The component is an OutProc COM server executed in a separate address space. This means that security mechanisms and policies of the office processes (e.g. WINWORD.EXE, EXCEL.EXE, etc.) do not affect exploitation of the vulnerability in any way, which provides an attacker with a wide array of possibilities. -Embedi researchersTake control of your Microsoft products. Read '3 Ways to Increase Office 365 Security.'
#blueborneHello. I'm Alexa and I'm flawed. Unfortunately, your Amazon Echo or Google Home most likely won't tell you this, but users of AI personal assistants should be warned that a bluetooth hack has left over 20 million devices vulnerable. You may recall BlueBorne, eight critical zero-day flaws that affected billions of Bluetooth-enabled devices, including smartphones, TVs, laptops, watches, and smart TVs. These flaws worked by leveraging the short-range wireless protocol to take full control over targeted devices, access data, and spread malware to other adjacent devices. Unfortunately, this exploit does not require any user interaction and cannot be detected by most security tools.IoT security firm Armis, who initially discovered this issue, has now disclosed that Amazon Echo and Google Home devices are also vulnerable to attacks leveraging the BlueBorne vulnerabilities. More specifically, Amazon Echo's variants use different operating systems, so other Echo devices are affected by either the vulnerabilities found in Linux or Android, while Google Home devices are affected by only one Android vulnerability. Bluetooth, however, cannot be disabled on either of the personal assistants, meaning attackers within the range of the devices can easily launch an attack. Luckily, Amazon and Google have both released patches and automatic updates for these devices.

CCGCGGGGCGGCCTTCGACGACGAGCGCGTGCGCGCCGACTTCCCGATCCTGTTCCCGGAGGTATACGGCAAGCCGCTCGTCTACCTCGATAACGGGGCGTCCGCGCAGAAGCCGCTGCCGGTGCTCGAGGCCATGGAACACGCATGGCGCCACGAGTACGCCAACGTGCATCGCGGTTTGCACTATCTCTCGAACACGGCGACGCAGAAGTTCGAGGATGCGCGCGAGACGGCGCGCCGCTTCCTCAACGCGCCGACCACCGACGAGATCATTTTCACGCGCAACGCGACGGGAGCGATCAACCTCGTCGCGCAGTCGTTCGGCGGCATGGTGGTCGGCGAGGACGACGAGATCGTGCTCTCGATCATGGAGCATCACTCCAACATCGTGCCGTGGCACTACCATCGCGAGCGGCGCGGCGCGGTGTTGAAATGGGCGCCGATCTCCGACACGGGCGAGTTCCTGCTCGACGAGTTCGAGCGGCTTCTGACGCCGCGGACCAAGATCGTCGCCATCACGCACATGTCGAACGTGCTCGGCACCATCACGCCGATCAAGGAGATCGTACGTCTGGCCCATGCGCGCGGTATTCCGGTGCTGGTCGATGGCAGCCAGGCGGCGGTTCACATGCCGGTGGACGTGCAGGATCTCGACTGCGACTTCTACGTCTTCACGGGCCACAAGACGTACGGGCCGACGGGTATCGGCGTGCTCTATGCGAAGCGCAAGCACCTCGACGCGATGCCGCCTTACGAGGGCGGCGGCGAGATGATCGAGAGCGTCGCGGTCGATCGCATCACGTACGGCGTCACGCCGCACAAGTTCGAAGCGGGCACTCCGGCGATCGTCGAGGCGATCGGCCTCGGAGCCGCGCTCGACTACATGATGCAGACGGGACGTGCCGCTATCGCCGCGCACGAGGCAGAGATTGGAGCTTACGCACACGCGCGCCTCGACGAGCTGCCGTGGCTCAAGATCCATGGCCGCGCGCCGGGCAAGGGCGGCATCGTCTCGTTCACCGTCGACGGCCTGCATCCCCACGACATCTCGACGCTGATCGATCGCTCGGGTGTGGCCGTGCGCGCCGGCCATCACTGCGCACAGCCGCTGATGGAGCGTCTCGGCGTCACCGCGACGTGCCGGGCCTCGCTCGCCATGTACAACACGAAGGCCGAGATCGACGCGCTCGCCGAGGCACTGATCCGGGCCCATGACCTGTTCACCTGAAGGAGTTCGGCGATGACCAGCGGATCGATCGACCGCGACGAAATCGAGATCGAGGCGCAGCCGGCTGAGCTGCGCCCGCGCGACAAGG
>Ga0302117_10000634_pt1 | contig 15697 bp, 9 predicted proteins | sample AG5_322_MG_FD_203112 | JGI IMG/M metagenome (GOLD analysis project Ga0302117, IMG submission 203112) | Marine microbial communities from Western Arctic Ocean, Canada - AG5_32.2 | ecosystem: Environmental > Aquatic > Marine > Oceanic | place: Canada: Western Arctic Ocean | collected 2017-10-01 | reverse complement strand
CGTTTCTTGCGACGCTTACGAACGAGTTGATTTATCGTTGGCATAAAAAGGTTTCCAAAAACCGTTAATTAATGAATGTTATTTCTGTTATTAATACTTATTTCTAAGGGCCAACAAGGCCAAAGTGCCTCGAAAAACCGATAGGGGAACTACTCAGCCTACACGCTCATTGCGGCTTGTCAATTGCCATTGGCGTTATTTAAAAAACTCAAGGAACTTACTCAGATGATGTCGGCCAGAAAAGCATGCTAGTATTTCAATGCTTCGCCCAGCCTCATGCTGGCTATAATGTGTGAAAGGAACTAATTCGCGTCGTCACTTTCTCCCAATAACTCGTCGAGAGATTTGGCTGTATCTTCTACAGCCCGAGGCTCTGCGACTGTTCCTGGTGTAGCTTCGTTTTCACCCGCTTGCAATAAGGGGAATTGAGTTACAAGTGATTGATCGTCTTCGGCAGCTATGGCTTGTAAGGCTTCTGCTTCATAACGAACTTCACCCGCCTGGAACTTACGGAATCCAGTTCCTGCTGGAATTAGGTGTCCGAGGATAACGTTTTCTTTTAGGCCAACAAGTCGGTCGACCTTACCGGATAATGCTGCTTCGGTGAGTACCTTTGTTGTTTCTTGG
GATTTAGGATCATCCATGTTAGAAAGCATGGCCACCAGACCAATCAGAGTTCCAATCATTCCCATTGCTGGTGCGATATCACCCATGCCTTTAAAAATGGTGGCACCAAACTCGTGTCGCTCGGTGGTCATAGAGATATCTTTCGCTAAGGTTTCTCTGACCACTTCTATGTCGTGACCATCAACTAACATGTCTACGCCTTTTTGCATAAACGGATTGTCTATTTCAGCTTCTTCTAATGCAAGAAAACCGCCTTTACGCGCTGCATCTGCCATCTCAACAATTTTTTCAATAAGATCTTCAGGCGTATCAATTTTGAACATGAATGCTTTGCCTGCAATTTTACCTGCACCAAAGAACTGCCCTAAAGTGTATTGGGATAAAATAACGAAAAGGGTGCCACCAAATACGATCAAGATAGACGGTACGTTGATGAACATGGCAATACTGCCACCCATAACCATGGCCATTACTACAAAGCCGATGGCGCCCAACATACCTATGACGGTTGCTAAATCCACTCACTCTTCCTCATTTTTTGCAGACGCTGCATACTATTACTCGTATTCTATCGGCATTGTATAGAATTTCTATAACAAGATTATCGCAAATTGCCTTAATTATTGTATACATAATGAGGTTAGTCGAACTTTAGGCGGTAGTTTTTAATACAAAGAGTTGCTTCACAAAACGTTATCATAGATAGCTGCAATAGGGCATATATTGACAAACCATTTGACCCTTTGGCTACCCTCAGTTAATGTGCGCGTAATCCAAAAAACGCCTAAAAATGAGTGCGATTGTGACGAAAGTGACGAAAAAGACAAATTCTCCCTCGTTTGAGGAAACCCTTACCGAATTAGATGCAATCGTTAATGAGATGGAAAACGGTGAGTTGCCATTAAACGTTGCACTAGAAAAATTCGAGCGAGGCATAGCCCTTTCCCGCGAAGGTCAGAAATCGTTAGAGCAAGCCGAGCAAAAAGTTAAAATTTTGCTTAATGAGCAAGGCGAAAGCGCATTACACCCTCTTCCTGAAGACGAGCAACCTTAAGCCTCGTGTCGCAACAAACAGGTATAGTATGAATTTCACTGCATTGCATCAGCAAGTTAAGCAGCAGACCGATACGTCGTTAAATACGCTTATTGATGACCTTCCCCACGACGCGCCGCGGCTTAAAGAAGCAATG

BlueBorne concerns us because of the medium by which it operates.With BlueBorne, attackers can gain full control right from the start. Moreover, Bluetooth offers a wider attacker surface than WiFi, almost entirely unexplored by the research community and hence contains far more vulnerabilities. -Armis researchersOriginal details regarding BlueBorne found here on the Tripwire blog.
#factbyteIn a study from the University of California Berkeley and Google, it was discovered that third-party breaches exposed 3.3 billion credentials, while keyloggers and phishing were responsible for stealing 788,000 and 12 million credentials respectively. Additionally, 12% of the exposed data via third-party breaches used Gmail addresses as usernames, and the passwords for 7% of those accounts were reused in other services, meaning that they were more vulnerable to hacks and other online attacks.Olivia Lynch (@Cybrary_Olivia) is the Marketing & Communications Manager at Cybrary. Like many of you, she is just getting her toes wet in the infosec field and is working to make cyber security news more interesting. A firm believer that the pen is mightier than the sword, Olivia considers corny puns and an honest voice essential to any worthwhile blog.